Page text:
Tuning the antennas
Before you place your antennas up on the stacking boom with the co-phase harness you should adjust each one individually. I would place it up on the stacking boom where it will be, then hook the coax straight from the radio to it (preferably use 1/2 multiples of 50 Ohm coax from the radio to the tee connector, or antenna in this case) then tune the antenna for whatever ever frequency you are centering your design on. Remember, your antennas have to be adjusted for the exact same frequency and the co-phase harness must be cut for that frequency also. So after you get both antennas adjusted to have the exact same SWR curves as one another, you are ready to connect up your co-phase harness. Be sure that you have oriented both antennas in the same manner. For instance if the gamma match is pointing right on the right antenna, be sure that it is ALSO pointing RIGHT on the left antenna. If you have followed these directions, your array should be close to where you tuned the individual antennas for. It will not come out exactly where you tuned the individual antennas for because the odd 1/4 wavelength multiple of coax is going to induce confusion to your SWR meter again (only 1/2 wave multiples give accurate readings)… but remember the actually SWR at the antennas feedpoints in theory will be were you set them for. If SWR is way out of whack, you may have to go back and readjust your antennas again. Or, try rewinding your co-phase harnesses again in a different way. Instead of making wide space wraps around the stacking boom, run the coax straight down to the antenna from the tee, and wrap a tight coil around the stacking boom right where it connects onto the antenna. The wraps of coax should be touching each other. This acts as a RF choke (prevents RF from flowing on the outside of the coax) and prevents feed line from interacting with the antenna pattern. This may be the cause of your problems. If you antenna uses a gamma match or balun you should not have this problem though. But, may the force be with you!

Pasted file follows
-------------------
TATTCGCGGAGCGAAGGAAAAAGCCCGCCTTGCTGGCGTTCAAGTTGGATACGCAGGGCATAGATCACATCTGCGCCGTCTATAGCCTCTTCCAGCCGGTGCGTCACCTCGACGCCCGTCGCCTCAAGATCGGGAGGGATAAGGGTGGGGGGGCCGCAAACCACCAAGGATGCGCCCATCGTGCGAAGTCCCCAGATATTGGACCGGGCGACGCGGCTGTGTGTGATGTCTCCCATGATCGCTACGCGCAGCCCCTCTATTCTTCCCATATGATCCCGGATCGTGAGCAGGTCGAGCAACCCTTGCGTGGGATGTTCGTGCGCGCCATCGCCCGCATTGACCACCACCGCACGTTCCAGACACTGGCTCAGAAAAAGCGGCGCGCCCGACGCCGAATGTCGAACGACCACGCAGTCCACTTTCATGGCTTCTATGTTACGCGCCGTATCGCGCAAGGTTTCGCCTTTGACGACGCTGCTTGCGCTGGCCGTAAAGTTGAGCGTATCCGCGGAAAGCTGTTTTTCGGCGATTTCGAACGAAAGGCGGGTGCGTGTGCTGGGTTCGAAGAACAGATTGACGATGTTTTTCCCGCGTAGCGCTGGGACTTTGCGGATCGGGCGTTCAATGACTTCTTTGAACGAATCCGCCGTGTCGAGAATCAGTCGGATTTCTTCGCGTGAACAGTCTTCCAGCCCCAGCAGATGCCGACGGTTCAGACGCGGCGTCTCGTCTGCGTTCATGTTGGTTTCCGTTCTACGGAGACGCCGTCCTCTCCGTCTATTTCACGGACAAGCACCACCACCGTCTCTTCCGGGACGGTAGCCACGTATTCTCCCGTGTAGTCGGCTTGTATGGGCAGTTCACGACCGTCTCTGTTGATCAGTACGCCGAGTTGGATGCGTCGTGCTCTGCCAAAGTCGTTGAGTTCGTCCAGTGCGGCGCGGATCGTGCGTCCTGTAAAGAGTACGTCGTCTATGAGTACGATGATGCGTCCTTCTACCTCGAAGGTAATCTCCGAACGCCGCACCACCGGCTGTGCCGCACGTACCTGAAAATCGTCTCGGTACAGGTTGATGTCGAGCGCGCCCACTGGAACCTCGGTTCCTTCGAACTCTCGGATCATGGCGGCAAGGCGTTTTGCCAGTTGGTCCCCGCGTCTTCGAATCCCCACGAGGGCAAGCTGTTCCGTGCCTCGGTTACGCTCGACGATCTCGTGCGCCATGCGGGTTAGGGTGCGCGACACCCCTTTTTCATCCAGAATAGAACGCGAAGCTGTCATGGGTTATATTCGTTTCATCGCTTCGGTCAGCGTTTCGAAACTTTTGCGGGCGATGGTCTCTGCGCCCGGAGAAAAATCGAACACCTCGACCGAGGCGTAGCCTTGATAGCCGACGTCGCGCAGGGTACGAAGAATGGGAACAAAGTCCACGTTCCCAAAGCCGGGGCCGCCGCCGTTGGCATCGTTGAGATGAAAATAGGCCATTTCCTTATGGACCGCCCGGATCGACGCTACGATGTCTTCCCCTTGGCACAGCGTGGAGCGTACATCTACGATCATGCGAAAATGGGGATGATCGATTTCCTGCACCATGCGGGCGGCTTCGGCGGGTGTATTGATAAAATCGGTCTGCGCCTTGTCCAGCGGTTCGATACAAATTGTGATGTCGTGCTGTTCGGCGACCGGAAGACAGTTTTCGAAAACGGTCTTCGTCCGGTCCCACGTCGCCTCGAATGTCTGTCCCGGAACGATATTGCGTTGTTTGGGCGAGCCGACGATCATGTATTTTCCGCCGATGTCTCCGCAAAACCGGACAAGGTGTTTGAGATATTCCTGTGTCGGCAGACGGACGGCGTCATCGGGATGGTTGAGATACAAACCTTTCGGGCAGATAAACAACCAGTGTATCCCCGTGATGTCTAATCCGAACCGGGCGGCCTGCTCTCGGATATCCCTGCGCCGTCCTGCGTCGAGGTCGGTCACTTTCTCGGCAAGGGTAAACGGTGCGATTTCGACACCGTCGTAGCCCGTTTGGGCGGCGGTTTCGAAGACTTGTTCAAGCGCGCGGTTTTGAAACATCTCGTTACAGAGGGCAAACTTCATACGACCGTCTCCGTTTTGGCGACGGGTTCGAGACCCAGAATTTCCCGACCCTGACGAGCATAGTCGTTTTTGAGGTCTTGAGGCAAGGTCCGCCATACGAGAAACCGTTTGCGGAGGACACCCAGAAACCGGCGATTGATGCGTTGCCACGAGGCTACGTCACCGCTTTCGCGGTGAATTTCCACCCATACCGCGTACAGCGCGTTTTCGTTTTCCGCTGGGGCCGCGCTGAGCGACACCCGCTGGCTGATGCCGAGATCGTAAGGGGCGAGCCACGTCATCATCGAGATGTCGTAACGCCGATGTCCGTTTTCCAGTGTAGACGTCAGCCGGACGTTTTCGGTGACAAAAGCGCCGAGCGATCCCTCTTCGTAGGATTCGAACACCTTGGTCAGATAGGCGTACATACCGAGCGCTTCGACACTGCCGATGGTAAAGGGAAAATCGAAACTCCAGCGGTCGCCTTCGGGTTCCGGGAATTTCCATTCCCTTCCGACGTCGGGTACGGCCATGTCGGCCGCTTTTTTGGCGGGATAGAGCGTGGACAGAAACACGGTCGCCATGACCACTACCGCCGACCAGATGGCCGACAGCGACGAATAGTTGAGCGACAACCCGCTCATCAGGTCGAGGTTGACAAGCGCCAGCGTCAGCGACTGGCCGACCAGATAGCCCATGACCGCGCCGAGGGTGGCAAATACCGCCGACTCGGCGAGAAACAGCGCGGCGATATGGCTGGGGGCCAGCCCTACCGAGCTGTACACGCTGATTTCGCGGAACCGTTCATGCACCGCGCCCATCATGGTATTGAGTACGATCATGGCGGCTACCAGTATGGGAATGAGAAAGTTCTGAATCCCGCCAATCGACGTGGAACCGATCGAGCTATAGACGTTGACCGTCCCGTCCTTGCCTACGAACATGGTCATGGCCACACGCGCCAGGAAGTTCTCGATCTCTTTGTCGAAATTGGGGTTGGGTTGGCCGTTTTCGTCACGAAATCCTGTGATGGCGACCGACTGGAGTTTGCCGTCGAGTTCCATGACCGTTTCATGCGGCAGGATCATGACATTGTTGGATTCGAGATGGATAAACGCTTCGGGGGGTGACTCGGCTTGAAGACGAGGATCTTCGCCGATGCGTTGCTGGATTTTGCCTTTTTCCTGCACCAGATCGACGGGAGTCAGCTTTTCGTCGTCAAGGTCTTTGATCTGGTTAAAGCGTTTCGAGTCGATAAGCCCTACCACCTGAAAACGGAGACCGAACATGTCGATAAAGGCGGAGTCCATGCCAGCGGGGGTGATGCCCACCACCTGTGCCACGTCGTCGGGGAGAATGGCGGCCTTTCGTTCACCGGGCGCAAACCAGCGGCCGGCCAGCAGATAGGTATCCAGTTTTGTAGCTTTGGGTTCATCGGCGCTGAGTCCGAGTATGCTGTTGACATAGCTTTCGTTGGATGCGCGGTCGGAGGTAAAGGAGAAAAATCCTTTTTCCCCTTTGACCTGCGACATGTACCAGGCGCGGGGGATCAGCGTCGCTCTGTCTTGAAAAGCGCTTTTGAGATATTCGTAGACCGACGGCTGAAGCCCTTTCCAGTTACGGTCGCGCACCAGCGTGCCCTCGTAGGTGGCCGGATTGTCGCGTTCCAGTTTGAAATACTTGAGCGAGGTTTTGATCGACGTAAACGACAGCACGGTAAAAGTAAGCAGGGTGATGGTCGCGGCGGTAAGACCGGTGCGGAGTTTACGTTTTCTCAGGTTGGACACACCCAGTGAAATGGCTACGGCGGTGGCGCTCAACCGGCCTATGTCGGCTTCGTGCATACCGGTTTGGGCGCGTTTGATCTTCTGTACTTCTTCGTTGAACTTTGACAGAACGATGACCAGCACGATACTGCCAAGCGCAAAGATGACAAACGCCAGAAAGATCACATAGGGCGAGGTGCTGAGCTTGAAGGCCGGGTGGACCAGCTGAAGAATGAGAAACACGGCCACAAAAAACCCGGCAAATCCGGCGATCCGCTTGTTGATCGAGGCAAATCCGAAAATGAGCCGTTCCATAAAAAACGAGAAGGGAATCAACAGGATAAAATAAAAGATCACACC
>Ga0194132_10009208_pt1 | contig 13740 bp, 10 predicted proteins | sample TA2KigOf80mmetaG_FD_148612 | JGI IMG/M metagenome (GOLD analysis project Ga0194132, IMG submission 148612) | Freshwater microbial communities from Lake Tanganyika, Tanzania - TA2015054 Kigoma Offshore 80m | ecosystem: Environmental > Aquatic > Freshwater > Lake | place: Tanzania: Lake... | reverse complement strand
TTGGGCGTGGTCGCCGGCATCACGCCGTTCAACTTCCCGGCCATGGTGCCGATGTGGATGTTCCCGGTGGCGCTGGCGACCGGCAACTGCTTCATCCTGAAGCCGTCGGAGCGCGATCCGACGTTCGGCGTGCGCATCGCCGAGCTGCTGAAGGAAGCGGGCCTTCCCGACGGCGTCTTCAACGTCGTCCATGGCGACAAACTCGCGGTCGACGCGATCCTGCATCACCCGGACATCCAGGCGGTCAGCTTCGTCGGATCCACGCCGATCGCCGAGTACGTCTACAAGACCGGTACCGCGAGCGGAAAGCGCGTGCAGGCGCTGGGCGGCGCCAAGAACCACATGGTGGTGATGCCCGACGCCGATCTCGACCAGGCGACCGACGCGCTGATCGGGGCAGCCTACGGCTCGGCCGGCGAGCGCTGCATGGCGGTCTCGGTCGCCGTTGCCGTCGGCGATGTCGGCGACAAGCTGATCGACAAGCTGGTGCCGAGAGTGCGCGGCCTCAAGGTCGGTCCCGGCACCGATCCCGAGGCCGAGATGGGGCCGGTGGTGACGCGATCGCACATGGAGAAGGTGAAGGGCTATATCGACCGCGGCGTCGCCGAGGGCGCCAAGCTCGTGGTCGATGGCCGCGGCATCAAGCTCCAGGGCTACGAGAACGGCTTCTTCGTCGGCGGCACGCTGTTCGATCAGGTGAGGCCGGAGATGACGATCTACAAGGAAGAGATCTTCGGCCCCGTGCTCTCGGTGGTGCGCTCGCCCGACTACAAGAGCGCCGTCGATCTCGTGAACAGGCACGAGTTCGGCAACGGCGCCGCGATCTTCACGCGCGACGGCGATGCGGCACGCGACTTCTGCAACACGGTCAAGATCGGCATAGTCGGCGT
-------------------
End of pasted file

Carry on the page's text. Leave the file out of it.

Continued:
Article by Scott scott2RP789 originally available at http://signalengineering.com/ultimate/co_phasing.html